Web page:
Washington DC VA Medical Center turns pink during October in support of Breast Cancer Awareness Month.
Washington DC VA Medical Center offers evidence based, multidisciplinary care to eligible Veterans diagnosed with breast cancer. In addition to surgery, chemotherapies, radiation, endocrine blockade, and prevention, Veterans facing a breast cancer diagnosis will also receive support coping with the challenges cancer treatment can present through cancer coordinators, nutritionists, physiotherapy help, social worker support, and psychologists.
“Soon after a diagnosis is confirmed, we begin to connect the dots to provide them with every aspect of care they could possibly need as we move into the treatment phase,” said Washington DC VA Medical Center Oncologist, Anita Aggarwal, M.D. “Cancer diagnosis and treatments can be very devastating and draining to the patient and their family, so I always start by asking what kind of support they have at home, and how I can add to that support system before we even discuss treatment plans.”
Information about a patient’s home or work life can help the primary care team develop a treatment plan that is best suited for each individual. Once a treatment plan is recommended, Aggarwal explains all the side effects and what to expect during treatment.
“It helps to remind the patients that they are in control, not the cancer or the treatment,” she said. “Everything is new and scary, but we are here to advise and help, whatever path they choose to take.”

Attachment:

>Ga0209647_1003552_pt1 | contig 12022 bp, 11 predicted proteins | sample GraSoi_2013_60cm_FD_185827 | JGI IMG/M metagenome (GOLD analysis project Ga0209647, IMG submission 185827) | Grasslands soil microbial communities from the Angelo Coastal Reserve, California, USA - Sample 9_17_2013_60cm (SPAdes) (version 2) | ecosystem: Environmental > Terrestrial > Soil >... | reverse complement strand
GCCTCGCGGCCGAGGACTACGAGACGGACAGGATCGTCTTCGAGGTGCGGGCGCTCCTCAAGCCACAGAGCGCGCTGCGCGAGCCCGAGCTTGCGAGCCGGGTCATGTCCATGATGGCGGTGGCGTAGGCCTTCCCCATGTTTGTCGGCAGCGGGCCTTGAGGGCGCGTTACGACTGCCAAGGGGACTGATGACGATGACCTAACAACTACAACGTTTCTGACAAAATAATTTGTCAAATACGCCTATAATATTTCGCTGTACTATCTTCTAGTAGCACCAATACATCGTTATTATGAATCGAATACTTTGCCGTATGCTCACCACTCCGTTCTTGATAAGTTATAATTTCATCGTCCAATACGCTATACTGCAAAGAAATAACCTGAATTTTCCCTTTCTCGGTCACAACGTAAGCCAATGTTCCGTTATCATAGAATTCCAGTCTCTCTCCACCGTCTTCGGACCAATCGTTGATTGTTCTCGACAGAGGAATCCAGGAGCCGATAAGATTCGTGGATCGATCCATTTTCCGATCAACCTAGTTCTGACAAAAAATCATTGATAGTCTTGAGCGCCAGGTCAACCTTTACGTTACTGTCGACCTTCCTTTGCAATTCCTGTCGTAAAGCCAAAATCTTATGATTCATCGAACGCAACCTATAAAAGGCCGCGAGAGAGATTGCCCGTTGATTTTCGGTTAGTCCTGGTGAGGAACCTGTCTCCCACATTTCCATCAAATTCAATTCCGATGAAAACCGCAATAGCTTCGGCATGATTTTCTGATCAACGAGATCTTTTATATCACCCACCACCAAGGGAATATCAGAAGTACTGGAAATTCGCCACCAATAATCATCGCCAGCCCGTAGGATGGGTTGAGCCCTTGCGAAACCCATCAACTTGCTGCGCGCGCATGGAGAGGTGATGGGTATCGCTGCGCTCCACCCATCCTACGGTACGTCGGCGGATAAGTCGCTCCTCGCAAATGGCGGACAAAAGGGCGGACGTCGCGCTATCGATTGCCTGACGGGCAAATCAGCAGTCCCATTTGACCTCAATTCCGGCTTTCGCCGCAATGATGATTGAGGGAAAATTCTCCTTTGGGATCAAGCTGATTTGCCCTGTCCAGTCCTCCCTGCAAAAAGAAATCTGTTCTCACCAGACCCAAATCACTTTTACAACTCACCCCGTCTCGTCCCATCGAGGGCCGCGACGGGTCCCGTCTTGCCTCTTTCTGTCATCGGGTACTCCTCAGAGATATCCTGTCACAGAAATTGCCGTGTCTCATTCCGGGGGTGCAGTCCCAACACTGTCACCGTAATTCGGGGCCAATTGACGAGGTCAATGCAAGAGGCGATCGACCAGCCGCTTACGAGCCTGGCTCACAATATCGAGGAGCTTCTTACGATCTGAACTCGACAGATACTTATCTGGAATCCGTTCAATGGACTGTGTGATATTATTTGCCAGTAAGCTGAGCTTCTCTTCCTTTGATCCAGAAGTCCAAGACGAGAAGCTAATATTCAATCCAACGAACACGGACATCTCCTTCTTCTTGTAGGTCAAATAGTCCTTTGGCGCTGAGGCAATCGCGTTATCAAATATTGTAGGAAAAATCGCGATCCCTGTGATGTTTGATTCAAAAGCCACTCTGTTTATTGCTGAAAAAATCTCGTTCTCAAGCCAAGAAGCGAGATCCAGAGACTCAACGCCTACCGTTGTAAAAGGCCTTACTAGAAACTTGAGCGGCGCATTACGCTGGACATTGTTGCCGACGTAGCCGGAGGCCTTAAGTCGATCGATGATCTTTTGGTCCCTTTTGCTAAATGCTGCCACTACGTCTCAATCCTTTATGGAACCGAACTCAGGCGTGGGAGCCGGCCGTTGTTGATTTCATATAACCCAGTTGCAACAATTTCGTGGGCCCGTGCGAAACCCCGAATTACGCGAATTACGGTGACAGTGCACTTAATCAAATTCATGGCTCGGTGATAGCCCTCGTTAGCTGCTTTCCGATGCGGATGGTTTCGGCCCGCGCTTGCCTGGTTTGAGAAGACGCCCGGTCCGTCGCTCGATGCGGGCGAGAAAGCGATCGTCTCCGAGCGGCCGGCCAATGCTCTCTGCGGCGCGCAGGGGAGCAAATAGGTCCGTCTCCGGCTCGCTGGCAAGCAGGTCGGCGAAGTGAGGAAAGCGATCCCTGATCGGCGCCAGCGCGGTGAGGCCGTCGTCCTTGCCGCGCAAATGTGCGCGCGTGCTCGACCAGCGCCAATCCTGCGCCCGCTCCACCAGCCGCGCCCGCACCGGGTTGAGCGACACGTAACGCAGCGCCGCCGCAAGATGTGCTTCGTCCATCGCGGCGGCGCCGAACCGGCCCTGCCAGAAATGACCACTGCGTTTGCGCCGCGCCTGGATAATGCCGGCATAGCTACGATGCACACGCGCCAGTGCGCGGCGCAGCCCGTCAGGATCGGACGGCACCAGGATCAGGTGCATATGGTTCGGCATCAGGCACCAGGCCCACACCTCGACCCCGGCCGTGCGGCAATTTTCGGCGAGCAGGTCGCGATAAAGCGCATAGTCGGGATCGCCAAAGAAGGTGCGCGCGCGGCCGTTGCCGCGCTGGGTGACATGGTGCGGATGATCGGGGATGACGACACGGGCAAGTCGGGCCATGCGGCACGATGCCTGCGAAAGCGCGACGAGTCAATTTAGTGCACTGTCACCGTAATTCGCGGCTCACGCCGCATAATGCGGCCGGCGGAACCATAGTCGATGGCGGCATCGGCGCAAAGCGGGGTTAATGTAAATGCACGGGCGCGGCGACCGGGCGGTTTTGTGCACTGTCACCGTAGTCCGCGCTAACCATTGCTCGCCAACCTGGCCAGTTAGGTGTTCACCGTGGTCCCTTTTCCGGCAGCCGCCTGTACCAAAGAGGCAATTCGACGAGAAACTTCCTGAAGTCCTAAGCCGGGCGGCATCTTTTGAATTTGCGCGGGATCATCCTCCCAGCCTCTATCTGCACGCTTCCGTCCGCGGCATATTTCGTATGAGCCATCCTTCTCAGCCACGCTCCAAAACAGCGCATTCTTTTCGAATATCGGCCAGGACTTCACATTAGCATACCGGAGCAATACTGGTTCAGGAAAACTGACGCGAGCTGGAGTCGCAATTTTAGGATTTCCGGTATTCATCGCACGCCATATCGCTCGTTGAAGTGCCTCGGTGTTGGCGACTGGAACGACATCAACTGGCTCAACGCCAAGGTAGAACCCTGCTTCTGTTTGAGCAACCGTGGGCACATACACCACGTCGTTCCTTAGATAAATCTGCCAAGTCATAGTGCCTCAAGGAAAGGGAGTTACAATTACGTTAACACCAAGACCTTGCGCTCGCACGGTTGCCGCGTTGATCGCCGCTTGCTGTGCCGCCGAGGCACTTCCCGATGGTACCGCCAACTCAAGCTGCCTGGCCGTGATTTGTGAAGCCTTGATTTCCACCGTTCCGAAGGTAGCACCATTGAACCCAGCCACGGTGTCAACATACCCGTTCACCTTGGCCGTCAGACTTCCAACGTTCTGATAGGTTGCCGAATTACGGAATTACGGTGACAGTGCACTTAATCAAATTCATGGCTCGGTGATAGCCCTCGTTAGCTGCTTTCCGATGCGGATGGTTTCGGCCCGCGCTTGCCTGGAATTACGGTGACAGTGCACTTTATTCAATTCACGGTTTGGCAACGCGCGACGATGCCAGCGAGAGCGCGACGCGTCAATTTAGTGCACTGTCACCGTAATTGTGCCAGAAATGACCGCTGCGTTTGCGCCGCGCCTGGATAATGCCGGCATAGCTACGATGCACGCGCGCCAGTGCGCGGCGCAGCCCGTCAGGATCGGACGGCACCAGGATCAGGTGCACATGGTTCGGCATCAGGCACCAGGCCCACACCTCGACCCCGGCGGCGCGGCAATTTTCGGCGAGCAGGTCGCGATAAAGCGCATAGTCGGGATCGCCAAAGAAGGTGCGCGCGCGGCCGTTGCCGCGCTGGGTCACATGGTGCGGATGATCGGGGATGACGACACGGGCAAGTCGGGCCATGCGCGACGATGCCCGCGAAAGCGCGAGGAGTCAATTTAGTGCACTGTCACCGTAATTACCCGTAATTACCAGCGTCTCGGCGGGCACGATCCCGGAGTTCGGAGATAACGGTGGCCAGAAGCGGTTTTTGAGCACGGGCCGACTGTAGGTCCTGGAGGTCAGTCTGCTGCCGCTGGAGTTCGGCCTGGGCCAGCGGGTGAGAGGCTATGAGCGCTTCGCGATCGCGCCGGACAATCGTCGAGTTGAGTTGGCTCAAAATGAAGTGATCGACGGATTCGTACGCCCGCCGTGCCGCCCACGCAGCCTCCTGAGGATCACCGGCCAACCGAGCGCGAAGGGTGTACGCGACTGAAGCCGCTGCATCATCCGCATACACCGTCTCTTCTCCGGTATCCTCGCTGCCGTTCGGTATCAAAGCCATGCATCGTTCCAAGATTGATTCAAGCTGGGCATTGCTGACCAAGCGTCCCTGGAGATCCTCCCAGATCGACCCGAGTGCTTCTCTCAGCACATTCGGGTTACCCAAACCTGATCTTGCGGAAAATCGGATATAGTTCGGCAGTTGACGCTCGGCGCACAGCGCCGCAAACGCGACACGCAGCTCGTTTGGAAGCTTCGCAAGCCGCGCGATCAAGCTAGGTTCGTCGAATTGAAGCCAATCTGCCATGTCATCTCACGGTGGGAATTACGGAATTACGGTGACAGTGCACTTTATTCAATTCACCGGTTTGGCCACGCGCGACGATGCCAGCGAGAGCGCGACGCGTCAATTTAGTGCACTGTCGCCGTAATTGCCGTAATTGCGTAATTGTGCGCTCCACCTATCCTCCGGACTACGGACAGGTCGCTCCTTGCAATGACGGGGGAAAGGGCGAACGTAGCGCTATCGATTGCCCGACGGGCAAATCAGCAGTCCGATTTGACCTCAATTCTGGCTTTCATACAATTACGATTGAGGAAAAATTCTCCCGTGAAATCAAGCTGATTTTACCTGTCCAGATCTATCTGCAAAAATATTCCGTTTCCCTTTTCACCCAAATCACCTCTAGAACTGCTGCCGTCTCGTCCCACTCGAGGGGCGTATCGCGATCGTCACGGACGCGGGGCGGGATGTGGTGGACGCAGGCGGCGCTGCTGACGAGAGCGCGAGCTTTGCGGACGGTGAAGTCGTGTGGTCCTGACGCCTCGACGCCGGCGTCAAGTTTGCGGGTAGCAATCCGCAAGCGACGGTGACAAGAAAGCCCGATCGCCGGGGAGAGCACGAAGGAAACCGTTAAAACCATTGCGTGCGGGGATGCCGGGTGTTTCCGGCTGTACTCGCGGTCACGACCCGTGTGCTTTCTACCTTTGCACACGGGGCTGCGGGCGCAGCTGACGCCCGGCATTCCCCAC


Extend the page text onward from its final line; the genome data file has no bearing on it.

If a patient opts for chemotherapy, Aggarwal shows them around the infusion center and introduce them to nursing staff who will care for them throughout treatment. She said it is vital to establish clear and open communication from day one.
“Chemo saves lives, but it can be deadly if you do not understand which side effects are normal, and which are dangerous,” she said. “Chemo reduces the white cell count, weakening the immune system and causing infections that might seem normal to become life-threatening if not treated right away. That is why it is so important to ask questions and inform their providers of any side-effects they experience.
Aggarwal encourages all chemo patients to take their temperature daily and to seek medical help immediately if a fever presents or if something feels off.
Other common side effects of chemo may include:
- Loss of appetite
- Loss of hair
- Darkening of skin
- Numbness/tingling of hands and toes
To combat these side effects, Aggarwal provides chemo patients with medication, nutritional support, resources for support groups and tips for maintaining their lifestyle. For patients who have not yet entered menopause, she also educates them on the side effects chemo can have on their reproductive system.
“If a patient is childbearing age and would like to have children, we can send them to have their eggs preserved. We do the same thing for our male breast cancer patients who could suffer from a reduced sperm count due to chemo,” she said. “This enables us to provide them with the cancer treatment they need now, while preserving their ability to have a family later.”
In addition to educating and guiding Veterans with breast cancer through the medical side of treatment, Aggarwal reminds patients that she is a part of their support system too.
“Fighting cancer is hard, but you are never alone,” she said. “The first thing I tell them is to keep living their life. Listen to your body, it will let you know how much you can do. If you’re able to, go to work, exercise, see family and friends. But be smart about it. If someone is sick, don’t hug or kiss them. Clean and prepare your food properly. Take it a day at a time and lean on us if you need to. We are here to support and guide you to the other side of your diagnosis.”